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Review: psychological therapies can improve psychological symptoms in children who have been sexually abused
  1. Rémy P Barbe, MD, MS
  1. Division of Child & Adolescent Psychiatry, University of Pittsburgh,
    Pittsburgh, PA, USA

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Q What are the effects of psychological therapies in children who have been sexually abused?


Embedded ImageDesign:

Systematic review with narrative synthesis.

Embedded ImageData sources:

MEDLINE, PsychLIT, CINAHL, and Cochrane Controlled Trials Register searched, plus hand searches of five journals (1997–2002), bibliographies, and reviews. Authors and other experts were contacted. Unpublished sources were explored, including three PhD theses.

Embedded ImageStudy selection and analysis:

Eligible studies included randomised controlled trials of interventions to treat the behavioural and psychological effects of sexual abuse. Relevant outcome measures were required. Trial quality was assessed using the 5 point Jadad scale. Due to trial heterogeneity, meta-analysis was not possible.

Embedded ImageOutcomes:

Behavioural or psychological effects of abuse (25 different scales used among the 12 trials).


Twelve trials from three countries met inclusion criteria. Trials scored low on quality, averaging 2.2 out of 5 on the Jadad score. The trials generally included children experiencing recent sexual abuse and excluded children with significant learning problems. Different types of therapy were examined, with cognitive-behavioural therapy (CBT) being studied the most. CBT appeared to be the most beneficial, particularly for younger children receiving 12 therapy sessions with their non-abusing parent or carer. Little consistent evidence favoured group versus individual therapy.


Some therapies have shown benefit for sexually abused children. Most studies found CBT effective. Overall, the evidence in this field is sparse. Limitations exist with respect to replication of studies, generalisability, predictions of which children will benefit and which treatment components are effective, and long term effects of therapy.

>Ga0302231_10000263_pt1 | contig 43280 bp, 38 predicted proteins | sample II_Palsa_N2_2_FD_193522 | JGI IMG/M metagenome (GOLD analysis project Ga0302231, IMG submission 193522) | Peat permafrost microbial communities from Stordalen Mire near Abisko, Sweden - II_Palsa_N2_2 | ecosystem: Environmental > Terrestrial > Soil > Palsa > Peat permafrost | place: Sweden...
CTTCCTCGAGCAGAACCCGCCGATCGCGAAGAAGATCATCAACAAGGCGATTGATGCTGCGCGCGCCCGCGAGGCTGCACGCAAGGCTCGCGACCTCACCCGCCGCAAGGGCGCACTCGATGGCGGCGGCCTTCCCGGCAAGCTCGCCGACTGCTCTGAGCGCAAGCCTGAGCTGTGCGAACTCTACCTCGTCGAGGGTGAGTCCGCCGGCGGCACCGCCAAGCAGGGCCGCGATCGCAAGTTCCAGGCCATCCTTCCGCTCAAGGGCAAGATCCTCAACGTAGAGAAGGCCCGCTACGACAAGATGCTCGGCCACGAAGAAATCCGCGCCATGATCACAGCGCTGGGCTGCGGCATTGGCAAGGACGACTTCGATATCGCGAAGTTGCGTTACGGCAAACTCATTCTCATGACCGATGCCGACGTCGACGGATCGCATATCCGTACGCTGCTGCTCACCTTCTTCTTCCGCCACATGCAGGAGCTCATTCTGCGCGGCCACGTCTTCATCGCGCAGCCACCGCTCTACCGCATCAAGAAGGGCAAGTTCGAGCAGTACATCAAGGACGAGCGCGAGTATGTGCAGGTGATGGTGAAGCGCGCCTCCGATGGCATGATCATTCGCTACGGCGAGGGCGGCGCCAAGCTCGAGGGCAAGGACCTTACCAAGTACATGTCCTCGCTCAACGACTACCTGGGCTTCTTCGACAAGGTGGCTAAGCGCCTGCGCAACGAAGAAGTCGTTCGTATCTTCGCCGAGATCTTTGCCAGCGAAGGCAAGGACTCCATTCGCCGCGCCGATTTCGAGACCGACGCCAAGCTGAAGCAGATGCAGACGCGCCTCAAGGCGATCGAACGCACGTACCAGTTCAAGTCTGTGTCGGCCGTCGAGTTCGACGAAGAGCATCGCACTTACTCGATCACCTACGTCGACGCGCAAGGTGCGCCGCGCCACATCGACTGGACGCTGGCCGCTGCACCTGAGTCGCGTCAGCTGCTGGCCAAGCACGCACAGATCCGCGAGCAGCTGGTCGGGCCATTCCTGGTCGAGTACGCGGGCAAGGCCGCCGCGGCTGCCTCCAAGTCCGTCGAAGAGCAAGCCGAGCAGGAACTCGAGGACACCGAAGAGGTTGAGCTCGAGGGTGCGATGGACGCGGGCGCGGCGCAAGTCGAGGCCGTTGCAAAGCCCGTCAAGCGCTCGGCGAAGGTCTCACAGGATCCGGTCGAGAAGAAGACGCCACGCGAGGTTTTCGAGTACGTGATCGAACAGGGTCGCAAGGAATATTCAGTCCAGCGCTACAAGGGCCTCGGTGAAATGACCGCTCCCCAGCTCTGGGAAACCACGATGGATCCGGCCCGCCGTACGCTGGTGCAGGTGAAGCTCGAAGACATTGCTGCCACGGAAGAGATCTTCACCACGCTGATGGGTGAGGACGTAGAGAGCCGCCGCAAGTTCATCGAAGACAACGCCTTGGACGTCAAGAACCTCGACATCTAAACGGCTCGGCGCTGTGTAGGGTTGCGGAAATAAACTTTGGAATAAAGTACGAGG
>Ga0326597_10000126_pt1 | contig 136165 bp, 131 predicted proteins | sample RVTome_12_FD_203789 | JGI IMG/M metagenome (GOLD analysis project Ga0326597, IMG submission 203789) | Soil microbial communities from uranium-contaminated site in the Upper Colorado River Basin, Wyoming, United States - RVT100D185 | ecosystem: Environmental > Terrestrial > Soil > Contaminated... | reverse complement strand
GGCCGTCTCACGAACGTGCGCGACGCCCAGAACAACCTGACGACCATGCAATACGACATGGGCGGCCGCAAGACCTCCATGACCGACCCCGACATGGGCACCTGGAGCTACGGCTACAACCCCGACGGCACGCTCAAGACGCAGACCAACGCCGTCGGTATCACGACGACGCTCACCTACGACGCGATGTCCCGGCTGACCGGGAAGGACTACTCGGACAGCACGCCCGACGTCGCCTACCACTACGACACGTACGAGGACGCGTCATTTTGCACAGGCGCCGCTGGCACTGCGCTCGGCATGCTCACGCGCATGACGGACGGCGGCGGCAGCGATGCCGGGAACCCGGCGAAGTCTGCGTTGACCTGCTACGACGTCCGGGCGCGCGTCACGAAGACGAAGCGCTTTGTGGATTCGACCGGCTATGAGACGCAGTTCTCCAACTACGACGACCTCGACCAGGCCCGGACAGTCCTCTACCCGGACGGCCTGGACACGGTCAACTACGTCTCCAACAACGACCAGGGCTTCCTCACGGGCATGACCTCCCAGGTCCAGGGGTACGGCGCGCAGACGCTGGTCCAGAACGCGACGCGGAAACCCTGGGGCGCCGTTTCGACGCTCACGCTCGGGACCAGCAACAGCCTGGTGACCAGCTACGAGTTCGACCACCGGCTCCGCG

Twenty five years ago child sexual abuse (CSA) was regarded as rare. Recent international data show that lifetime prevalence rates of CSA is between 7% and 36% for women and 3% and 29% for men.1,2 Female to male ratios are typically between 1.5:1 and 3:1. CSA is associated with an increased risk, an earlier age of onset and more adverse course of depression, suicide attempt, impulsivity, substance abuse, and post-traumatic stress disorder.3

Treatment of sexually abused children has increasingly been studied. The review of Ramchandani and Jones extracts critical treatment recommendations that could be easy to generalise: to involve a non-abusing parent in the treatment, to offer a psychosocial intervention in all the cases (symptomatic and non-symptomatic) and to offer abuse focused cognitive behaviour therapy (CBT) to symptomatic youth. It is important also to emphasise their proposition to focus on outreach and active methods of keeping children and families involved with therapeutic treatment, as dropout from treatment is a concern in this population.

Given the absence of evidence for treatment improving non-symptomatic children, Ramchandani and Jones recommend focusing on symptomatic children. However, as they mention, most of the reviewed studies have been relatively brief, with short term follow up, and therefore do not inform us of the long term impact of treatment in symptomatic or non-symptomatic children. Additionally, the present research can only report symptom measures as these are the only outcomes that have been used. It is worth considering, at least for long term outcomes, if measures of adjustment would be more appropriate. Another source of concern is how to take into account the 10%–20% of children who are asymptomatic and will later deteriorate, a phenomenon called the “sleeper” effect.3 One way to address this could be, as proposed by the authors, to offer services with a long term orientation, that is not only short term symptom driven approaches but also treatment for those who present themselves at later dates or who present durable problems.



  • For correspondence: Paul Ramchandani, University of Oxford Department of Psychiatry, Warneford Hospital, Headington, Oxford OX3 7JX, UK;

  • Sources of funding: the Medical Research Council, UK and the Department of Health (Social Services Inspectorate).

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